Thursday, 4 September 2014

Music To Roleplay To: Ambient-Mixer

Today on Music To Roleplay To, we look at another audio app that can be used in your games, this time focusing not so much on music but instead on background ambience:


My attention was recently brought to a site called Ambient-Mixer.com. The site is a compilation of user-submitted templates containing up to eight audio files mixed together to form an 'atmosphere'. The application is designed for a variety of uses: general ambient listening, background music for a short film, etc.; and for the mobile versions, an alarm clock and night timer. The applications for gaming have not been overlooked.

The nice thing about Ambient-Mixer is that there are figuratively tons of free, pre-compiled ambient templates to listen to; organized by category, recentness, popularity, and entirely searchable. (Doing a few quick test searches I pleasantly discovered users have complied a bunch of specific mixes tagged for RavenloftNumenera, and Star Wars games.)

You can view public atmospheres created by other users, which is handy if you dig their sound. That said the quality of mixes varies and thus so may your mileage; at least there is a wide selection and multiple genres to choose from!


You can also actively alter the mix you're listening to, changing the volume, cross-fade, frequency, etc. of tracks, which is convenient if you want to emphasize a particular sound or you need to mute one you find grating. I didn't have the time to make an account and create my own custom mix/save a template, so I didn't see that side of the coin.



One of the downsides of Ambient-Mixer, regardless of using it via desktop or mobile, is that it can take up to a few minutes for the mixer to download the necessary audio tracks; thus creating a period of dead air when searching for/swapping between atmospheres. Not really conducive for GM's like me who like to keep the game from being interrupted by fiddling with music. Also if you want to download an atmosphere as an MP3, the site charges you $5-16 USD based upon the length of the file.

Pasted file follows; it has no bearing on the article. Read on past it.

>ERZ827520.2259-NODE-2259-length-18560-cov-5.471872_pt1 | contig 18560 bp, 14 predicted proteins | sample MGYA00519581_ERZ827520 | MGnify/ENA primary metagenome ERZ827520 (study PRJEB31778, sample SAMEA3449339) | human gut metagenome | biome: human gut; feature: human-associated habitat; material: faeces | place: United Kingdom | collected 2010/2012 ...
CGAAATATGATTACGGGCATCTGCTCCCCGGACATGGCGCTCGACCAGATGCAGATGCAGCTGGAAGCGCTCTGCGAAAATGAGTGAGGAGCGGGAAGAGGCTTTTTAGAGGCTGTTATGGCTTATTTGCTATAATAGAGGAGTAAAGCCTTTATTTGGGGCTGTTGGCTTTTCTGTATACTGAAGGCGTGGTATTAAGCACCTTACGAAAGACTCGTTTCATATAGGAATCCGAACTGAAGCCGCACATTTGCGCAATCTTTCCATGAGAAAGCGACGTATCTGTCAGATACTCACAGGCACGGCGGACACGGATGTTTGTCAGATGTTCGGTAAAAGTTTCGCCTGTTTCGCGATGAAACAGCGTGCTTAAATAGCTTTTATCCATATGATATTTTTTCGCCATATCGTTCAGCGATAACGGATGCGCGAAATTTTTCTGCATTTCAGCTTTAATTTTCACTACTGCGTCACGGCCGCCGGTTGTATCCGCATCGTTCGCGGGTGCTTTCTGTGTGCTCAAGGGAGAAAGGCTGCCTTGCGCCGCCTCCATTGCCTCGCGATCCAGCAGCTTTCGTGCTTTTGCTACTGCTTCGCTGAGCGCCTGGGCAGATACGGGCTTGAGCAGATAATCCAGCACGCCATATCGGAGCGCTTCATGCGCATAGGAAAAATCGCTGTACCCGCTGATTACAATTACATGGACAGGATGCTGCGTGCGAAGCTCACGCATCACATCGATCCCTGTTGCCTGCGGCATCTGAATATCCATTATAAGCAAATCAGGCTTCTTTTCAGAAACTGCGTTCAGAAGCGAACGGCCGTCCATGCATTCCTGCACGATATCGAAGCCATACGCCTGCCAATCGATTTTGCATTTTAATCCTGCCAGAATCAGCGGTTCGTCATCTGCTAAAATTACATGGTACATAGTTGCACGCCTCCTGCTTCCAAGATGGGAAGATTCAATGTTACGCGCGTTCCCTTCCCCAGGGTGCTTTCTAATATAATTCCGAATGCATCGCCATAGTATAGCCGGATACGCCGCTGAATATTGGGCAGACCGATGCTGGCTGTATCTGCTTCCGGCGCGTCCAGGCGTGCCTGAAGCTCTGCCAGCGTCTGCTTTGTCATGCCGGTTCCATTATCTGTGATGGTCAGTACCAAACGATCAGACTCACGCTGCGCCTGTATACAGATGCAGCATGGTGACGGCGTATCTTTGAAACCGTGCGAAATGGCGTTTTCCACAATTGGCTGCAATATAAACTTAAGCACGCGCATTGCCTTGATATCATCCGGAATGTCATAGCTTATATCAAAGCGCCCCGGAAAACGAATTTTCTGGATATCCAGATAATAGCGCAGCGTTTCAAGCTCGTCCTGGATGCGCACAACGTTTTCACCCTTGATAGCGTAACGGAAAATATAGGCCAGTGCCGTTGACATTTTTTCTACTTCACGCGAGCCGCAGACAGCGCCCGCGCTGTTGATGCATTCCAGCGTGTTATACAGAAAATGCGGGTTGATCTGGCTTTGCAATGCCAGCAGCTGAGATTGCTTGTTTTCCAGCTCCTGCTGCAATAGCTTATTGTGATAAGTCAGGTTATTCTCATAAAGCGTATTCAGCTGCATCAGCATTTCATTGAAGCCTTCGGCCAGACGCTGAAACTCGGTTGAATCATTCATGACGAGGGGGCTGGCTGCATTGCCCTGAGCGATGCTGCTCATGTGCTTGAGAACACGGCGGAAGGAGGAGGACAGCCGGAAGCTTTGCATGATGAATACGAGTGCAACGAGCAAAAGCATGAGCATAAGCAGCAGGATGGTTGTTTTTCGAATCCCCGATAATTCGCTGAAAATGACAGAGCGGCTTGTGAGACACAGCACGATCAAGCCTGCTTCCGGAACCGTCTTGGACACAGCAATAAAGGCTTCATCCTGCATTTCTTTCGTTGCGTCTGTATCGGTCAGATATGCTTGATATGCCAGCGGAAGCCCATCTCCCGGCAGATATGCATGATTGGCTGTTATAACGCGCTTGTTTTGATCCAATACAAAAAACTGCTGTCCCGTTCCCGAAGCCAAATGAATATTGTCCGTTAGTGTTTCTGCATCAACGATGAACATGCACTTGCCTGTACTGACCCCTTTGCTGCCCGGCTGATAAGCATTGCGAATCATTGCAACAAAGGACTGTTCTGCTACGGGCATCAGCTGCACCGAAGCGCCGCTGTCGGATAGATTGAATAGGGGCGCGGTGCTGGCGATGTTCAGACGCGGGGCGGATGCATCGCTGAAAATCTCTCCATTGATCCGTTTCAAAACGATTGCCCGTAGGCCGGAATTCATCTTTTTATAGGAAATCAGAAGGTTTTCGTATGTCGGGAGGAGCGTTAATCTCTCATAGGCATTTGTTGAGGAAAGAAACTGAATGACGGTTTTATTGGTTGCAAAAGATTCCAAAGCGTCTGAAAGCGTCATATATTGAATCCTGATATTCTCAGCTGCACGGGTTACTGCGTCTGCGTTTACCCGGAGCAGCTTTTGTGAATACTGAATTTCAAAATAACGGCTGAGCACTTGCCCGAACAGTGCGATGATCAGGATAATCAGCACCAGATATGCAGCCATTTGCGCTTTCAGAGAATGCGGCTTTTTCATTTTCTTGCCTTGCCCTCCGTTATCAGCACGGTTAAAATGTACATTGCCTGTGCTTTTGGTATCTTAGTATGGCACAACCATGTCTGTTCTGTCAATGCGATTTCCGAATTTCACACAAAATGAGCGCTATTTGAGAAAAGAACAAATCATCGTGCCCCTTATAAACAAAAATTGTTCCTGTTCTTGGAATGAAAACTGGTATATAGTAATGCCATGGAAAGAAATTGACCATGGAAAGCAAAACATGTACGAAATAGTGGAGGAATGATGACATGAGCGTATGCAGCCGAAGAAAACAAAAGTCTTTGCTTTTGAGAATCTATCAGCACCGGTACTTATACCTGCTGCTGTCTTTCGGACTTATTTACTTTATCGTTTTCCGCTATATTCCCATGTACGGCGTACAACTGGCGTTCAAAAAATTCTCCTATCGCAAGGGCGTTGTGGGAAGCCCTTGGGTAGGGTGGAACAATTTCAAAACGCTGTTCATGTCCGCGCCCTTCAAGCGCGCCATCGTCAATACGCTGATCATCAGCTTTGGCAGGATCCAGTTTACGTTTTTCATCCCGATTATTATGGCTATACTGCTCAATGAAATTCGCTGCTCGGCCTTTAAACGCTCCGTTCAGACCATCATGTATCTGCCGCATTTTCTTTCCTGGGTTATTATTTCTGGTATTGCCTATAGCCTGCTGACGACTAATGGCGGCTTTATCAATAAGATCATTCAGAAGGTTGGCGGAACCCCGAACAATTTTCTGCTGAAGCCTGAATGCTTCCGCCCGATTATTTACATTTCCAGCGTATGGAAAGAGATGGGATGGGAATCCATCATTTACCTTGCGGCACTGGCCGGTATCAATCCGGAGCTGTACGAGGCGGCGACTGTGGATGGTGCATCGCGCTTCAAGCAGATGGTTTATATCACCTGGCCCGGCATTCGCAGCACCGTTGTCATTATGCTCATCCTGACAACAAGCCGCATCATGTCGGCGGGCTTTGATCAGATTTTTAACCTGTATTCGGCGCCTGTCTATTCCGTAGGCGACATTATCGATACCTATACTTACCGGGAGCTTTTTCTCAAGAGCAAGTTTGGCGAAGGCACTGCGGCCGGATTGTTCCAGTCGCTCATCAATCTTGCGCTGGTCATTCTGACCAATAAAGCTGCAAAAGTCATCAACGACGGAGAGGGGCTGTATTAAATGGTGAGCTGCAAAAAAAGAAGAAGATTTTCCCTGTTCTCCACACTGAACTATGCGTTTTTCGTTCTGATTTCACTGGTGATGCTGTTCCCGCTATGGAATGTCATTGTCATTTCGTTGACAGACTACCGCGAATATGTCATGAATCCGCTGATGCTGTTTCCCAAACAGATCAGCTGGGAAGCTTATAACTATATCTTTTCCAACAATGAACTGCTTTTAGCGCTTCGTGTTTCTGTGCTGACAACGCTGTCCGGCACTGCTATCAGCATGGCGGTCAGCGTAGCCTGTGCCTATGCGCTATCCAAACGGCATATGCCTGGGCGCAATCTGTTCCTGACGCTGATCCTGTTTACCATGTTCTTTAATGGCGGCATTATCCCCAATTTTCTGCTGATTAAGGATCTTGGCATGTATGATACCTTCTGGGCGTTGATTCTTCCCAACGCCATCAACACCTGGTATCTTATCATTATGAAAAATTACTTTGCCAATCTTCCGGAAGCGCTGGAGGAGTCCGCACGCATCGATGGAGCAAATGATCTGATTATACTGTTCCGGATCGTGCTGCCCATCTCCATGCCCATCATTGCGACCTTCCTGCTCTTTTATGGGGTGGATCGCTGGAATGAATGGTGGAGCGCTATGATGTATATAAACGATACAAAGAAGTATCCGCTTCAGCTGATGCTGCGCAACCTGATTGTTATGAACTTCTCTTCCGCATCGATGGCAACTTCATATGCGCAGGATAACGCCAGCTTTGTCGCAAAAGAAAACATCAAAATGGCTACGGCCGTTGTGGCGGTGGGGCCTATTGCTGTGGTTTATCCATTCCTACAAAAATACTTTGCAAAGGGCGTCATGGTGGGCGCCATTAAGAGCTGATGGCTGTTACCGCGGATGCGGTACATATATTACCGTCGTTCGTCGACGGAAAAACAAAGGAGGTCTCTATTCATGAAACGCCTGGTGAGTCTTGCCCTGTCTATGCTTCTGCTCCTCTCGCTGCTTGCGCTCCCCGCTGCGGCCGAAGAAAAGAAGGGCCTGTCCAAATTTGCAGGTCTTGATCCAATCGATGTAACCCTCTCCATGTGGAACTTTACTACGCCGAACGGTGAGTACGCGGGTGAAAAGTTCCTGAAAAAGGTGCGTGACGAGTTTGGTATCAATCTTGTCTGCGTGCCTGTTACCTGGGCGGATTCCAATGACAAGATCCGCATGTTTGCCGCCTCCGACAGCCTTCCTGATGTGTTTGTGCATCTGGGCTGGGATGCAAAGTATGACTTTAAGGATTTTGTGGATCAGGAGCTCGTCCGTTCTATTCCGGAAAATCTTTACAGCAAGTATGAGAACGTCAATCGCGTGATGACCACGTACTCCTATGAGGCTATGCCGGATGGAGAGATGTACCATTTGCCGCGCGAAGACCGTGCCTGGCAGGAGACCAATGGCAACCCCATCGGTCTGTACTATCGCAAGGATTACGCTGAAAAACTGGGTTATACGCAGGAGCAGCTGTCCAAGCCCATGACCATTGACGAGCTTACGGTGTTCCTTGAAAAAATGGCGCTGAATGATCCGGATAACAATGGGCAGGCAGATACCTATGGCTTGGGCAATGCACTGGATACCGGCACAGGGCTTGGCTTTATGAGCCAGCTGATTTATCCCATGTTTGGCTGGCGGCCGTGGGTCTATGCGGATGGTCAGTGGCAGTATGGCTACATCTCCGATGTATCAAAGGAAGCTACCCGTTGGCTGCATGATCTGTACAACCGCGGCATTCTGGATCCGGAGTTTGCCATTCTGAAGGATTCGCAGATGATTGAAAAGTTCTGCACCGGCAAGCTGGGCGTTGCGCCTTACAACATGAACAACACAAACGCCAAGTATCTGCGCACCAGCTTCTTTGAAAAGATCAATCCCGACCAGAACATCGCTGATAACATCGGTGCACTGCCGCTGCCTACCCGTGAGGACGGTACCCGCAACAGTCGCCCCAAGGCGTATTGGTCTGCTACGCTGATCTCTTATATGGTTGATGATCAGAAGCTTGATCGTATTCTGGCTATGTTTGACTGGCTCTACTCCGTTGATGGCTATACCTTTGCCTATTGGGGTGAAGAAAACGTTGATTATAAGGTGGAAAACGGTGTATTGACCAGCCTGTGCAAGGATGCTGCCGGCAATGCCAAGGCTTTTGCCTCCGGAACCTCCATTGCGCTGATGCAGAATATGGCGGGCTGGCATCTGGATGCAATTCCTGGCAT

The mobile version of Ambient-Mixer seems to also (at least with iOS devices) suffer from the inability to play sound when operating in the background or with the screen switched off (at least the screen blackens after a minute or so to minimize power loss); relegating your device purely to producing audio. Also the app has crashed once or twice on me, so I don't know how stable it actually is.


Additionally to note, all of my testing was done with the free mobile version of Ambient-Mixer; there's a full version about $4.99 USD for iOS devices and $4.73 USD for Android; the only difference from the 'Lite' version and full seems to be the ability to save atmospheres; when you already have access to all the other features combined with the currently stability of the app and its lacklustre interface doesn't make it seem worth the price.


All in all my impression is that Ambient-Mixer's major variety balances out its mild utility in gaming.


Keep On Listening! ;{١

Sunday, 31 August 2014

#RPGaDay Entries

This August I participated in +Autocratik's #RPGaDay event that was making its way around the interwebs this month, and instead of answering each entry with a blog post, I just replied on the social media sites I frequent. But I've complied all 31 entries here for ease of future reference:




Day 1: First RPG Played



The first RPG I 'played', like many grognards, was Dungeons & Dragons Basic (1st Edition a.k.a Holmes Basic); played is used loosely in this sense as it was more so coming across the boxed set at my Dads', being amazed by the concepts within, and later trying to figure it out with a bunch of uninterested friends from highschool, all way back in the day.

I still have the tattered box on my shelf. Ahh memories..



Day 2: First RPG GM'ed


Related to yesterdays entry, I immediately assumed the role of DM of our first 'game'; the introductory module that came in the D&D Holmes Basic boxed set: B2 The Keep on the Borderlands. This particular set didn't come with dice, just a print out of numerical chits one was supposed to randomly draw. Suffice to say the group soon lost interest since we had no idea what we were supposed to do. I just goes to show that back in those days you needed someone familiar with the hobby to show you the ropes.

But obviously that setback didn't deter my interest in RPGs at all.



Day 3: First RPG Purchased


I'm fairly certain the first RPG I actually purchased with my own money was Dungeons & Dragons 3rd edition, specifically the Player's Handbook. This was when the hobby began to take off for me; some highschool friends were getting into it with me (they actually got me the Dungeon Master's Guide for my birthday that year), and I met some people who were also passionate about gaming and became best friends with them.

Despite this personal revolution so to speak, I was pretty D&D/d20-system insular for a many years, only getting to play one other RPG (new-WoD) a few times. I'd amassed a decent array of 3.x splat-books that I still have to this day. I think that's why I took the news of a 4th edition pretty hard; I had already given WotC a fair share of my earnings at the time, so I refused to lay down any more cash for a new edition. With my bubble burst, I began to consider other RPGs.

I was still somewhat devoted to 3.5, and never went to Pathfinder as the majority of d20 gamers did despite hearing it was essentially a '3.75' edition with some of the flaws fixed (I've played Pathfinder a few times, know most of the differences, but I've never actually bought the corebook). Also I found that the Star Wars: Saga Edition d20 Role Playing Game is my one of my favourite incarnations of the d20-system; reasonably light with a decent amount of crunch. It wasn't until I really experienced other RPGs I began to really see the inherent flaws in the d20-system by comparison.